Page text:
There are several different systems used to describe throat cancer stages and they all depend on the size, location, and spread of the tumor. Staging is important information to have before treatment, and patients who want more information should not be afraid to ask about the specific details of their cancers. To stage a cancer, the doctor will use medical imaging studies, biopsies, and other tests to collect as much data as possible about the tumor.
One staging system grades a cancer from zero through five. These throat cancer stages depend on tumor size, lymph node involvement, and level of metastasis. In a stage zero cancer, abnormal cells are present but show no signs of spreading. Stage one cancers are small with no lymph node involvement, while stage two cancers are larger, but the lymph nodes are still clean. In stage three throat cancer, the patient has cancerous cells in a lymph node on the same side of the throat as the cancer.
A patient with stage four throat cancer has cancer cells in neighboring tissues and multiple lymph nodes; she may have tumors around the lips and tongue, for example. The final stage is five, where cancerous cells are present in a remote location, showing that the cancer has spread throughout the body. These throat cancer stages represent escalating severity, and the treatments for each progressive stage tend to be more aggressive and invasive.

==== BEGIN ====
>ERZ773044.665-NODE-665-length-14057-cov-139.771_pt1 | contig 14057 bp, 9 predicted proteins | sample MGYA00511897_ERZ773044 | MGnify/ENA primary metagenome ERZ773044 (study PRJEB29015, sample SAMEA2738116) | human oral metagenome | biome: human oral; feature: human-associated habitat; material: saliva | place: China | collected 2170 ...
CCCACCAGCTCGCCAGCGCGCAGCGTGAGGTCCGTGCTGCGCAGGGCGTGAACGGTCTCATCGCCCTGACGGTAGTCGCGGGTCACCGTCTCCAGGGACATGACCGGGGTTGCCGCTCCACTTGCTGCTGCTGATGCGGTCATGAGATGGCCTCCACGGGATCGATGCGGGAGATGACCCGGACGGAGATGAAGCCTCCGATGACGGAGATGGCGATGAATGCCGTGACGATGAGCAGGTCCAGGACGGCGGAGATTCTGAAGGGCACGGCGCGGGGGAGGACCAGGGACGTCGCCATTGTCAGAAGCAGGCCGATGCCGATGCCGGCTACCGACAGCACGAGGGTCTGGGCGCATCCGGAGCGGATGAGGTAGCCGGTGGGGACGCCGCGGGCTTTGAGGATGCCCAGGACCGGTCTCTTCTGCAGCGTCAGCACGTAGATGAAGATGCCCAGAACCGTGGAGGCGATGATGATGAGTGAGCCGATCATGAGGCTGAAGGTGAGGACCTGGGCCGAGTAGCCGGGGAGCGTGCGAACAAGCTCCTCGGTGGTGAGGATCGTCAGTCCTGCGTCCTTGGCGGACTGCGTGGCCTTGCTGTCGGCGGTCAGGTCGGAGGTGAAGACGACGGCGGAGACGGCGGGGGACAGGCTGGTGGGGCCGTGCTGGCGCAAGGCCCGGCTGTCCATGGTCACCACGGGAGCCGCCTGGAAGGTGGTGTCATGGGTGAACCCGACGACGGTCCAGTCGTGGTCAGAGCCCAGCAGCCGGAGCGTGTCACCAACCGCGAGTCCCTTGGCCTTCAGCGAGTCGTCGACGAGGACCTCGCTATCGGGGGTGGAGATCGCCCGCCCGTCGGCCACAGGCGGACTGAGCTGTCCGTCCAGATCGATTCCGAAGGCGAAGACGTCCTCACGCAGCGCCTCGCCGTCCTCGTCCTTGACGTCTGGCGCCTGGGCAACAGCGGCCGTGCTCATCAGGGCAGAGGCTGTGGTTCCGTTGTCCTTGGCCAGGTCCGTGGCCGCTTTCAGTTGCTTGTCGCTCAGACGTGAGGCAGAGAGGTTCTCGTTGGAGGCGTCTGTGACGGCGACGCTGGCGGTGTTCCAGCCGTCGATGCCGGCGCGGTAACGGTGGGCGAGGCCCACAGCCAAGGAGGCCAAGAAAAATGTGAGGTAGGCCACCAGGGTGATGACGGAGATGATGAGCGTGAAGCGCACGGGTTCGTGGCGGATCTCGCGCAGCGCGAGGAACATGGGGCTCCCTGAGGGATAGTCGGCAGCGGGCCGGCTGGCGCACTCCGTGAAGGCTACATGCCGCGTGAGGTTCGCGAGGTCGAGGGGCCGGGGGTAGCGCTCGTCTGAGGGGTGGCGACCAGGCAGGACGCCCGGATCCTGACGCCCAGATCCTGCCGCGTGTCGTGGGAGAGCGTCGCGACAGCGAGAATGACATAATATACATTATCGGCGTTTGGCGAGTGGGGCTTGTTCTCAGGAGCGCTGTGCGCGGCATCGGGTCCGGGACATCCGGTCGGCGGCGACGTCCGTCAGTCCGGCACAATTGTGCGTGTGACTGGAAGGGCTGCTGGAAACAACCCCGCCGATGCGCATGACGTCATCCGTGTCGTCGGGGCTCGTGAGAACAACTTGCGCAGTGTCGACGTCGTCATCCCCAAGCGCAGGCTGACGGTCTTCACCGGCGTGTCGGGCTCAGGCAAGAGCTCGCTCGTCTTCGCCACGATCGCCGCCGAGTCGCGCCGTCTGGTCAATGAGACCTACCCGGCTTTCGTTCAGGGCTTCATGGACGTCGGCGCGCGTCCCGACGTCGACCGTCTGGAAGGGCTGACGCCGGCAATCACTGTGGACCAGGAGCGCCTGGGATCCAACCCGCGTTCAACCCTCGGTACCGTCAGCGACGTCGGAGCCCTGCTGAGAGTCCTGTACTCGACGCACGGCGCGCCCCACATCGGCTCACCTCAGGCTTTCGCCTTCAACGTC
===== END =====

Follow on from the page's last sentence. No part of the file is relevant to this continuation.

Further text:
Another system to rank throat cancer stages is the TNM rubric. In this staging scale, a doctor looks at the size of the tumor, the level of lymph node involvement, and the number and location of metastases. These stages of throat cancer have higher values for more aggressive and invasive cancers. Patients with high stages of throat cancer like T4N2M1, indicating that the cancer is large, spreading to numerous lymph nodes, and growing in distant tissues, need rapid medical interventions.
Patients should meet with multiple doctors after a throat cancer diagnosis to get information about treatment options. They may want to ask about life expectancy, quality of life, and the risks and benefits of different treatments. More information about the throat cancer stages can also be helpful, as a doctor may use an unusual rubric to grade the cancer, and the patient should make sure he understands what the staging numbers mean in his case. Treatment options may include surgery, chemotherapy, and radiation, and patients may be able to access more choices through a clinical trial.